With a Polaroid Swinger and a high school photography class, Angela Russo found her passion, or rather it found her.
By the time she was a high school senior, Russo had mastered three instruments and envisioned a career in music. Then her “true secret dream of becoming a photographer” surfaced. “That is where I saw my first Edward Steichen, Alfred Stieglitz and Edward Weston images,” she said.
“My eldest brother, Joseph, who was an engineer for Kodak gave me a very good 110 film camera. I learned how to print black-and-white images. Then I borrowed a true adjustable 35mm camera. I began to experiment with double exposures and alternative processes. Right after I graduated high school [in 1974], I went on a cross-country trip. I photographed everything!
“Unfortunately, there was no place to process the film I shot, so I just collected it in a bag.”
Attending a Boston college, Russo focused on television, putting photography on hold until she graduated. To fill in a gap, she returned to it via night classes.
With undeveloped film still in her bag from her cross-country trip, Russo approached a Boston camera store on Bromfield Street and asked about the chemicals to process it herself. Then she asked about a job. Despite it being 1976, Russo needed the approval of the shop’s male workers before she could be hired. She got a yes vote, making her its first female employee.
At Stone Camera, Russo maintained her straight persona, even after adding a second job — feature photographer for the Gay Community News. It was 1977.
“I was not ‘out’ to my employers, so I published my work with a pseudonym, Noelle Grays.”
Thankfully, Gay Community News was also on Bromfield Street and Russo took her coffee breaks to race to their newsroom in order to make deadline.
The Bromfield job led Russo to a demanding, but notable, advertising photographer, who made her his assistant. Russo started at the bottom, moving up to doing her own shoots after hours. Next in line was a freelance photography job with Filene’s.
“I found out what they were looking for and borrowed $3,000 to buy the equipment I needed for a test shoot. It worked and they hired me!”
By 1978, Russo was ready to open her own studio.
“I didn’t know how I would be able to handle the high rent, [but] I took it,” she said. “I struggled to keep it.”
At 22 years old, Russo ended up buying the studio space, which has remained her home for the past 40 years.
She also had Burberry’s, Lacoste, Clinique, and Waterford among other lucrative accounts, “I was really on my way,” she said.
“My advertising photography career rolled along until about the mid-nineties,” she said. It was then that digital imaging entered the market.
“I was not going to quit,” she said, “but professional photography was changing. I could see that the use of large-format film, which is how I made my living, was in decline and that I had better go back to school and ‘embrace’ digital imaging.”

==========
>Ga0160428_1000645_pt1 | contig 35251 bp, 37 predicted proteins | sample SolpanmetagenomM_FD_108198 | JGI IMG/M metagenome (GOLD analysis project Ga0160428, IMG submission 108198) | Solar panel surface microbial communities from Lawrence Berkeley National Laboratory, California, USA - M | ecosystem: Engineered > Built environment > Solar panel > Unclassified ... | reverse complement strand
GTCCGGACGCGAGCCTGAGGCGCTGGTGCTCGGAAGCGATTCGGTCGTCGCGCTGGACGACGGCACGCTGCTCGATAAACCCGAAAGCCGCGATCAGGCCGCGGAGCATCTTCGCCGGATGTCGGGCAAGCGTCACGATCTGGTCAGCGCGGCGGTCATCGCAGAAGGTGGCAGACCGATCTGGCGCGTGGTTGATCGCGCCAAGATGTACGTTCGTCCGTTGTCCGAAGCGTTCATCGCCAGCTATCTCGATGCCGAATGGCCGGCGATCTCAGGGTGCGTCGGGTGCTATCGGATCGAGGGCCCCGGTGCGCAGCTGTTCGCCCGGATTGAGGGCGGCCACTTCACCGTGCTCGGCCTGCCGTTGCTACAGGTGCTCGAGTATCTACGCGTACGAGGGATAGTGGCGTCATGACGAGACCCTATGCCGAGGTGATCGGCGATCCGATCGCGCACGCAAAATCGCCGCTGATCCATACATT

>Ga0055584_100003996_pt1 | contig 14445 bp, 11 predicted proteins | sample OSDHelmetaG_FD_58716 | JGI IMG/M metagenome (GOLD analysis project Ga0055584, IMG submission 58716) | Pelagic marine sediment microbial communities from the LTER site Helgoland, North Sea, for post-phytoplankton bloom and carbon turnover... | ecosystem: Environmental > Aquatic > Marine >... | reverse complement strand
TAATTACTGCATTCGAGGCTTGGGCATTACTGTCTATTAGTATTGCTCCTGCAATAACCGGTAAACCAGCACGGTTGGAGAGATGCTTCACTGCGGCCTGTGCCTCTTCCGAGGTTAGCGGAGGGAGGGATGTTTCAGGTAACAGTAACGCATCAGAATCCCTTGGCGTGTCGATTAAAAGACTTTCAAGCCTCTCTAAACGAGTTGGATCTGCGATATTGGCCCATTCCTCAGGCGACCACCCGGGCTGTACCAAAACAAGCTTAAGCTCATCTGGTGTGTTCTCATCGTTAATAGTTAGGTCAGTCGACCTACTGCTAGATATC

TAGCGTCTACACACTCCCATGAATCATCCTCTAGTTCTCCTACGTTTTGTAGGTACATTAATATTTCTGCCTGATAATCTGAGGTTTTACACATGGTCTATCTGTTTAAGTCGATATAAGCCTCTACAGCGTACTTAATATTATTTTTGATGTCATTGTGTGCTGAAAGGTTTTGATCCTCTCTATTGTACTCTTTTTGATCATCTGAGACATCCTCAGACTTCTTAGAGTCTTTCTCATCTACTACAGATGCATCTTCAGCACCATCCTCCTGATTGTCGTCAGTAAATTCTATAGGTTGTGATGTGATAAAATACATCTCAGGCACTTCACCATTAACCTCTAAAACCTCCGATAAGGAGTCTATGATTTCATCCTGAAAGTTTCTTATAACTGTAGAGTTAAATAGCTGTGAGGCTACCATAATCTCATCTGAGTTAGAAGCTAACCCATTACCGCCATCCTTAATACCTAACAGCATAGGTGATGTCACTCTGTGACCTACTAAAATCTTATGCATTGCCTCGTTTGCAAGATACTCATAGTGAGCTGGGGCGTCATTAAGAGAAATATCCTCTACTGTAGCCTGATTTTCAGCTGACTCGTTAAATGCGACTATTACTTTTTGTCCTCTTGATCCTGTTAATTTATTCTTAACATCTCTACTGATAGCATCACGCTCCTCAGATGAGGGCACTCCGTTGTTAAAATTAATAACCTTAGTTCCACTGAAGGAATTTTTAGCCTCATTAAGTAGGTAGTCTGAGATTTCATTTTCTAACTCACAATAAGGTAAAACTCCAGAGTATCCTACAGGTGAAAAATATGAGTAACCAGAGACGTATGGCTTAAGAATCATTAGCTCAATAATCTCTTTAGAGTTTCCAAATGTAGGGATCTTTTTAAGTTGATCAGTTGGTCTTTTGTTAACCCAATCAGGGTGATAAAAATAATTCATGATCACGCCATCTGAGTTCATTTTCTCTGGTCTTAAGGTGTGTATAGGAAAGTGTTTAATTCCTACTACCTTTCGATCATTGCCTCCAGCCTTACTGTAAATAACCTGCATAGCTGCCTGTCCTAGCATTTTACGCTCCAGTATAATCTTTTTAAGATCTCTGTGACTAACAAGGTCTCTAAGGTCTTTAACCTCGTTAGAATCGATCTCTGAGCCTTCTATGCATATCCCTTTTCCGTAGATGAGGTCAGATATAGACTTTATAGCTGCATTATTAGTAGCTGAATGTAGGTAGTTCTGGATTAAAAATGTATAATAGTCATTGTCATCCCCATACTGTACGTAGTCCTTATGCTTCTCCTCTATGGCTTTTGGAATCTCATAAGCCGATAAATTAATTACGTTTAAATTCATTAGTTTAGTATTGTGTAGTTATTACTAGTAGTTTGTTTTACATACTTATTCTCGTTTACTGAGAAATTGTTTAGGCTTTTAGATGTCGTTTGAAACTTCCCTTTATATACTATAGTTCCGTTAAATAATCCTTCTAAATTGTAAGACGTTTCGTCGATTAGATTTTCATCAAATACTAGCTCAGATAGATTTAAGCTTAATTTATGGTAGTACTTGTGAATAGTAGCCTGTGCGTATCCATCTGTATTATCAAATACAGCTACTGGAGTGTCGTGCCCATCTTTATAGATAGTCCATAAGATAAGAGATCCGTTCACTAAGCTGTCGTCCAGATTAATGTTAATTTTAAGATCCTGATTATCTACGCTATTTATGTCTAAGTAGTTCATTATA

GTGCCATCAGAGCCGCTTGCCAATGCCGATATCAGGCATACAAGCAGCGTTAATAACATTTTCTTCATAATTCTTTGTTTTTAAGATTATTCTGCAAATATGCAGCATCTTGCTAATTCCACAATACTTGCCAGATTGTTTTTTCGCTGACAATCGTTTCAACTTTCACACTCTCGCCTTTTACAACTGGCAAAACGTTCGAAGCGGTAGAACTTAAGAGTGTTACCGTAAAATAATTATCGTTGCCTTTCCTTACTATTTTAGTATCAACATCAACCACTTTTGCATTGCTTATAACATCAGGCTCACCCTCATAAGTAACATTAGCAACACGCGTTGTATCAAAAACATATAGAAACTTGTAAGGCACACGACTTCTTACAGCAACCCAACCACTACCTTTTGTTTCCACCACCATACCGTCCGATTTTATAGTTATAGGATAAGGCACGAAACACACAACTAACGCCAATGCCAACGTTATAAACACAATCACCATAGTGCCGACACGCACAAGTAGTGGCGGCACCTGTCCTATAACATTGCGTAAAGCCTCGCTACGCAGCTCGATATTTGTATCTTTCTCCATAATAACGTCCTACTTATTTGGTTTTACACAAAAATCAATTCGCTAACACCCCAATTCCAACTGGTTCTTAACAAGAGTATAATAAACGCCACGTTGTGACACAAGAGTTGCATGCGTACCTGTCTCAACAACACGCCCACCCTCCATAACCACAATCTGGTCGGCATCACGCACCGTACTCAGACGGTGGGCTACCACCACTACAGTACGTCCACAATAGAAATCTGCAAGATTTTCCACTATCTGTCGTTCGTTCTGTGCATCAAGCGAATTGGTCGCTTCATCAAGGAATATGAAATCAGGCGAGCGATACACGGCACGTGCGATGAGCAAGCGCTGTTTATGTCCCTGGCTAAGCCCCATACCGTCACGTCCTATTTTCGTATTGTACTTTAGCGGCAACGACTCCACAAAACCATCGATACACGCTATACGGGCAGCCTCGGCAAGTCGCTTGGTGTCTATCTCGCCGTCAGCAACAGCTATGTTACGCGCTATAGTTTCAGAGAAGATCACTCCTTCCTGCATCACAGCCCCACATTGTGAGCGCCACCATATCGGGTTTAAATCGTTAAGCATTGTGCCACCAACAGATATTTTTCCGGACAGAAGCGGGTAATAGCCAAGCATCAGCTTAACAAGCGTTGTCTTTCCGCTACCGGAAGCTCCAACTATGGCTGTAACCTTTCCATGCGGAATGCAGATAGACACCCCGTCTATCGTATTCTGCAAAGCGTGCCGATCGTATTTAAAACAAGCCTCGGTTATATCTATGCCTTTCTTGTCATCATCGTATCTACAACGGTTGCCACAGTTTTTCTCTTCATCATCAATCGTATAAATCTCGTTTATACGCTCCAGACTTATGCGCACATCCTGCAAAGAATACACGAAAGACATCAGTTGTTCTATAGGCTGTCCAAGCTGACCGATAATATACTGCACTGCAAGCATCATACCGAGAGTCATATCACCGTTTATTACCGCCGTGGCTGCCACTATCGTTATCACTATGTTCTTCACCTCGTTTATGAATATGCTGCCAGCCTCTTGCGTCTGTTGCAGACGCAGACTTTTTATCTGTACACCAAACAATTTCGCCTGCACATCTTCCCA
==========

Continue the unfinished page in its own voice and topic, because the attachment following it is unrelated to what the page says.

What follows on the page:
In 1999, when an accident and surgery confined Russo to her South End home, she saw it as an opportunity to sharpen her digital computer skills. Selling her old camera equipment, Russo invested in the digital world.
“I started to scan my images via high-resolution scanners and began printing on the large format printers I had purchased.”
A new art form was born.
Four years after her accident, another investment would take Russo one step closer to her future. After buying an old house in Provincetown, she brought her printer from Boston. In the beginning, the work she produced was for her new home, but when passersby noticed the pieces drying on the fence in her back yard, she began to make sales.
Ready to continue moving forward, in 2005 Russo started looking for gallery space in Provincetown.
“I heard that two women were looking for a third person. One was an impressionist painter in her 80s and the other was a watercolorist and a retired judge. They didn’t know what to make of my work because they hadn’t seen anything like it before but we liked each other and made an agreement.”
It was the Karilon Gallery, 447 Commercial St., and Russo’s work began to sell beyond Provincetown and Boston, adding buyers from around the world.
“Even though I have a full studio dedicated to my work in Boston, I am far more productive in Provincetown,” Russo said. “I feel that the work I am able to produce is endless. This is evidenced by the five different styles that I have created.”
Her most popular pieces are water scenes and sunrises and sunsets.
“Some of my favorite pieces are the foggy, misty seaside images that require skill and timing to capture,” she said. “One of my personal favorites is called ‘Blue Fog Marsh.’ I remember where I was and what I had to do to get it, so I guess you could say I feel that images like that are great achievements in my career.”
What sets Russo’s work apart is her deep knowledge of digital imaging and unique printing. Dye ink, she explained, has an image lifespan of 5 to 7 years. Russo uses a distinctive pigment ink with a wide color range.
“There are no shortcuts for me,” she said. “This kind of high quality is what I stake my reputation on. It has taken me years to produce what I take pride in showing and selling today.”
When asked why she has Arianna Huffington listed on her Linked In page under “Interests,” Russo was quick to respond: “Arianna Huffington is a brilliant force of nature and a great example of what women can do when faced with different adversities. Making a difference in her life by telling stories and giving a voice to all sorts of people, but particularly women, makes me admire how hard she worked to make her dreams happen.”
For a more in depth interview of Angela Russo, visit http://destinationmirth.com/2018/12/as-angela-russo-sees-it/
Nina Livingstone is a Boston-based writer who has written for Edible Boston, Portland Monthly, Boston Spirit Magazine, and the Harvard University Gazette, among others.